Tune The Old Cow Died On, The
DESCRIPTION: "The old cow might have been living yet, A-chewin' her cud with glee, If Farmer John hadn't sung of this song...." Farmer John sings, the cows gather in surprise. The old cow tries to join in, and it kills her
AUTHOR: Joseph E. Winner?
EARLIEST DATE: 1927 (Randolph)
KEYWORDS: death animal farming music humorous
FOUND IN: US(Ap,MW,So)
REFERENCES (2 citations):
Randolph 411, "The Tune the Old Cow Died On" (1 text plus 2 fragments, 1 tune -- although the "C" fragment does not appear related to the first two)
Randolph/Cohen, pp. 352-354, "The Tune the Old Cow Died On" (1 text, 1 tune -- Randolph's 411A)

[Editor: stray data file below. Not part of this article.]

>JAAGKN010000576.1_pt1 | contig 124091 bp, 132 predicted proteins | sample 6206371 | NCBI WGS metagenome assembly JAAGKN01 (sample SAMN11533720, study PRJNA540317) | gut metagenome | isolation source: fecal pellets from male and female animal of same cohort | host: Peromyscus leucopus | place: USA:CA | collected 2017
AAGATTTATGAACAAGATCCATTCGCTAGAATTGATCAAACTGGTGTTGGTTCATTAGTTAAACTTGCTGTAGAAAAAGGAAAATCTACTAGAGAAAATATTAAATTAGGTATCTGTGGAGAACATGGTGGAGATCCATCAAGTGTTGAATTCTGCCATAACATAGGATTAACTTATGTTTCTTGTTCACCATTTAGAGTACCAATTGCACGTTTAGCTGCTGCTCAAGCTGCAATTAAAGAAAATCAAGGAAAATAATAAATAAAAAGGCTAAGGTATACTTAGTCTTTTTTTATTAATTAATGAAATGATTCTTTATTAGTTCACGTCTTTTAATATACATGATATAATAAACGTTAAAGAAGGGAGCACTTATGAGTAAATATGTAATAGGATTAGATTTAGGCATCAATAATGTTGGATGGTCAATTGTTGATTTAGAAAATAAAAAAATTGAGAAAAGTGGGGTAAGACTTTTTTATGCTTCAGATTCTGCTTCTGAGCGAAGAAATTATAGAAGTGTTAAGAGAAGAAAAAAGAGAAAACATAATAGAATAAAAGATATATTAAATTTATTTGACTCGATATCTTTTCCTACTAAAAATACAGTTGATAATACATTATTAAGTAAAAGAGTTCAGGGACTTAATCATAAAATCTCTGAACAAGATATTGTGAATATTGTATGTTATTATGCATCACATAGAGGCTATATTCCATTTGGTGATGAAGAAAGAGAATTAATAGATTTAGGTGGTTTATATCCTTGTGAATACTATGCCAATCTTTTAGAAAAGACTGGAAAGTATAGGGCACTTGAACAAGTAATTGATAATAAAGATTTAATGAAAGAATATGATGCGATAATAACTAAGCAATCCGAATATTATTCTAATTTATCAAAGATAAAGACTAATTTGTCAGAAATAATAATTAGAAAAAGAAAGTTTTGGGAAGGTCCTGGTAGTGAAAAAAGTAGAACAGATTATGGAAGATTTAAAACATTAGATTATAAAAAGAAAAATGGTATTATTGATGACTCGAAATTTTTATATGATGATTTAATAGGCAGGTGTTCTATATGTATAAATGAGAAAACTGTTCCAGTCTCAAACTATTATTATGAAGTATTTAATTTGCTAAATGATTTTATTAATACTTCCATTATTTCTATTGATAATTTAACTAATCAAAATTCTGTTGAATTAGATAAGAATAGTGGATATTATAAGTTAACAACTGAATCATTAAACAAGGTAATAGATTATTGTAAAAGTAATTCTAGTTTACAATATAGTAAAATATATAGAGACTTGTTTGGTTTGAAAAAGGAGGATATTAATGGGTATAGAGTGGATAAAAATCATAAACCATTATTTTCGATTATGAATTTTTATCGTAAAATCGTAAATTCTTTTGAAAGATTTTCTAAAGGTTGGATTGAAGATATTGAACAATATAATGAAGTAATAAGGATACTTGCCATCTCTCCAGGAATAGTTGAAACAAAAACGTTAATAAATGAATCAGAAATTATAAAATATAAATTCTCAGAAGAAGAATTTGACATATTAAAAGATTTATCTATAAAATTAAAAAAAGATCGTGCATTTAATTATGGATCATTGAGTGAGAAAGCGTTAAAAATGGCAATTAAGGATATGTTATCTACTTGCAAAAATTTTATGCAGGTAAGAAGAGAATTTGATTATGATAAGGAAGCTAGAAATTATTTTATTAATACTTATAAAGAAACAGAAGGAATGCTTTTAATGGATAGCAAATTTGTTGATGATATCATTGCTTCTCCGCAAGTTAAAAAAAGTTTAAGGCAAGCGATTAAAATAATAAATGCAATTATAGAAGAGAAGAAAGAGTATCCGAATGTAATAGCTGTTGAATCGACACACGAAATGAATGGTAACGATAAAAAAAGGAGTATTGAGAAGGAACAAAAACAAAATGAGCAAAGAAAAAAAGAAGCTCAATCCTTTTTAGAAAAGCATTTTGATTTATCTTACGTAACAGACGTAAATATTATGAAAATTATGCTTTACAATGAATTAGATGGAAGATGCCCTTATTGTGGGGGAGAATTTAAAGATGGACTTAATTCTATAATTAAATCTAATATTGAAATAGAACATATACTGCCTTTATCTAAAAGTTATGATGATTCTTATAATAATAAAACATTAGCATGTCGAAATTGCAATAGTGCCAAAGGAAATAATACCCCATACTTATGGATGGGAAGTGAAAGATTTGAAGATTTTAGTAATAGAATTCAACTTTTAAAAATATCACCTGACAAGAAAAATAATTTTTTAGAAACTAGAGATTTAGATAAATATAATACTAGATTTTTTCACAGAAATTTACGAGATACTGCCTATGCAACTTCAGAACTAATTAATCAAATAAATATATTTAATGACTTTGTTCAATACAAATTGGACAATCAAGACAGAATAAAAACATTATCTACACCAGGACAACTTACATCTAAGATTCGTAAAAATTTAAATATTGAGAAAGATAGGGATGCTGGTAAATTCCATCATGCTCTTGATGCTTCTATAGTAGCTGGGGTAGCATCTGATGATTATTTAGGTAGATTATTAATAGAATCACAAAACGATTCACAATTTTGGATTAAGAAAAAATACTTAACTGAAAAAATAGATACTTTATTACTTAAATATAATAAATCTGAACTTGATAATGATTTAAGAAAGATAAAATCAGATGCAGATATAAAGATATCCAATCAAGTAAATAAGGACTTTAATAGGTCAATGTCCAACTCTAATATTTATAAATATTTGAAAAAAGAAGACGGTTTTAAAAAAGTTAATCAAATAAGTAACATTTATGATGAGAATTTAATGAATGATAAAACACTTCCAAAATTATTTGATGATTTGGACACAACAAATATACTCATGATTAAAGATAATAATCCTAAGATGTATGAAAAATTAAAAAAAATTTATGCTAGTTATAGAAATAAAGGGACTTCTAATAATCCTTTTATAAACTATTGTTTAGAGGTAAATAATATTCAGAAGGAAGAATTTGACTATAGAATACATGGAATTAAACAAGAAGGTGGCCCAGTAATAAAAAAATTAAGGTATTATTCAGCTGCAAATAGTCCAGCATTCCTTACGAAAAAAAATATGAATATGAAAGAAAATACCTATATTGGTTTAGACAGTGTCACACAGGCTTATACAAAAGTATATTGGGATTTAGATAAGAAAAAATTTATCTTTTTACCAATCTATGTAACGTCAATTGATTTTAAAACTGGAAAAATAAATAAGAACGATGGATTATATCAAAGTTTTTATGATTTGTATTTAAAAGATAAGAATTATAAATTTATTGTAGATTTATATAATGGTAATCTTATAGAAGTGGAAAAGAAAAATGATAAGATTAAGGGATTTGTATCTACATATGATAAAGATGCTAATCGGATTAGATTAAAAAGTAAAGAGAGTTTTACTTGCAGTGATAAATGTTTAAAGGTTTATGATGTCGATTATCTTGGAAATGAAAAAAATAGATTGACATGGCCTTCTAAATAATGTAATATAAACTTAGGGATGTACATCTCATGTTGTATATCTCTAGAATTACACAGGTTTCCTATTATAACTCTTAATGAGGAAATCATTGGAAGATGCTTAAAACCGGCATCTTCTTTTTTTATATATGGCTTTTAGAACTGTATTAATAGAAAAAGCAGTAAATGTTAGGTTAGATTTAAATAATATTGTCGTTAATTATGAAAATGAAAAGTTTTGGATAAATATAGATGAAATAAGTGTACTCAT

Warde Ford, "The Tune the old cow died on" (AFS 4212 A2, 1939; in AMMEM/Cowell)
NOTES [132 words]: Carl Sandburg wrote in 1936, "A man having nothing to feed his cow sang to her of the fresh green grass to come; this is the tune the old cow died on." One suspects that this phrase was part of popular idiom, and someone created a song to explain it.
This would also explain why there is a distinct fiddle tune with the same name. Marge Steiner informs me that "there is a fiddle tune by that name as well. John Kirk, of Greenfield Center, New York, found a 19th-century manuscript of it in the Lockwood Collection, found in an attic in an old house."
Cohen reports an 1880 copyright of a song with this title, credited to George Russell Jackson and Eastburn (Joseph E. Winner), but adds that the song "must date from the 1850s or 1860s." He does not, however, give evidence for this claim. - RBW
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